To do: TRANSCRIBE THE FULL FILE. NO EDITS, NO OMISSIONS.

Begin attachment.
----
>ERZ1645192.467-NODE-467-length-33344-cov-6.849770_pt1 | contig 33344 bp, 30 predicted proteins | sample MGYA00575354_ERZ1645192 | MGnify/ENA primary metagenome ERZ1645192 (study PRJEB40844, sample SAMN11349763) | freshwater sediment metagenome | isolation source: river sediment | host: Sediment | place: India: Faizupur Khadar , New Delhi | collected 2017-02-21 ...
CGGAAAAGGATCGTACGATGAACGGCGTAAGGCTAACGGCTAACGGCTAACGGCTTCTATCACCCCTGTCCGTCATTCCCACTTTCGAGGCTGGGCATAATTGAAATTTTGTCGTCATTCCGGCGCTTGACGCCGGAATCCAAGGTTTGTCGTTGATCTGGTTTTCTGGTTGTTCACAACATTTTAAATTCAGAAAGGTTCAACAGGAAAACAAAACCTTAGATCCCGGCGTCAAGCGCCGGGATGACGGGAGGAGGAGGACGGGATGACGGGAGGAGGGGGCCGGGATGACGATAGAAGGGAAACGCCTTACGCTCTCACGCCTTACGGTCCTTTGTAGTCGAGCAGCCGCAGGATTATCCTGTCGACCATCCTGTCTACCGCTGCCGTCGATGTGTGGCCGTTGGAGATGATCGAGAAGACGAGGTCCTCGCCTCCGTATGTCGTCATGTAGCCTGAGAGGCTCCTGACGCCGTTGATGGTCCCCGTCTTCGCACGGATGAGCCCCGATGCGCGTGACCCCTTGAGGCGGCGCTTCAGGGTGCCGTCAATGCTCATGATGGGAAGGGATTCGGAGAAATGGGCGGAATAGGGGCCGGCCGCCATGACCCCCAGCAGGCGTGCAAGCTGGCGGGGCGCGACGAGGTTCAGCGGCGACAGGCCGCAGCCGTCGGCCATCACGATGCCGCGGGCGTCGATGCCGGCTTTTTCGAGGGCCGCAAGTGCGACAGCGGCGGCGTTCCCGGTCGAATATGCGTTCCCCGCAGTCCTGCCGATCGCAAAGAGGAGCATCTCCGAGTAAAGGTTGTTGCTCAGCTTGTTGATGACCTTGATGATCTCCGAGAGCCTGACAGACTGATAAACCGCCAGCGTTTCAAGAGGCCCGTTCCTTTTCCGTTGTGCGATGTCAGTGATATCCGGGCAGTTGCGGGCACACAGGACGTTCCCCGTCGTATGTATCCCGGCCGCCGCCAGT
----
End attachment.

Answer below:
>ERZ1645192.467-NODE-467-length-33344-cov-6.849770_pt1 | contig 33344 bp, 30 predicted proteins | sample MGYA00575354_ERZ1645192 | MGnify/ENA primary metagenome ERZ1645192 (study PRJEB40844, sample SAMN11349763) | freshwater sediment metagenome | isolation source: river sediment | host: Sediment | place: India: Faizupur Khadar , New Delhi | collected 2017-02-21 ...
CGGAAAAGGATCGTACGATGAACGGCGTAAGGCTAACGGCTAACGGCTAACGGCTTCTATCACCCCTGTCCGTCATTCCCACTTTCGAGGCTGGGCATAATTGAAATTTTGTCGTCATTCCGGCGCTTGACGCCGGAATCCAAGGTTTGTCGTTGATCTGGTTTTCTGGTTGTTCACAACATTTTAAATTCAGAAAGGTTCAACAGGAAAACAAAACCTTAGATCCCGGCGTCAAGCGCCGGGATGACGGGAGGAGGAGGACGGGATGACGGGAGGAGGGGGCCGGGATGACGATAGAAGGGAAACGCCTTACGCTCTCACGCCTTACGGTCCTTTGTAGTCGAGCAGCCGCAGGATTATCCTGTCGACCATCCTGTCTACCGCTGCCGTCGATGTGTGGCCGTTGGAGATGATCGAGAAGACGAGGTCCTCGCCTCCGTATGTCGTCATGTAGCCTGAGAGGCTCCTGACGCCGTTGATGGTCCCCGTCTTCGCACGGATGAGCCCCGATGCGCGTGACCCCTTGAGGCGGCGCTTCAGGGTGCCGTCAATGCTCATGATGGGAAGGGATTCGGAGAAATGGGCGGAATAGGGGCCGGCCGCCATGACCCCCAGCAGGCGTGCAAGCTGGCGGGGCGCGACGAGGTTCAGCGGCGACAGGCCGCAGCCGTCGGCCATCACGATGCCGCGGGCGTCGATGCCGGCTTTTTCGAGGGCCGCAAGTGCGACAGCGGCGGCGTTCCCGGTCGAATATGCGTTCCCCGCAGTCCTGCCGATCGCAAAGAGGAGCATCTCCGAGTAAAGGTTGTTGCTCAGCTTGTTGATGACCTTGATGATCTCCGAGAGCCTGACAGACTGATAAACCGCCAGCGTTTCAAGAGGCCCGTTCCTTTTCCGTTGTGCGATGTCAGTGATATCCGGGCAGTTGCGGGCACACAGGACGTTCCCCGTCGTATGTATCCCGGCCGCCGCCAGT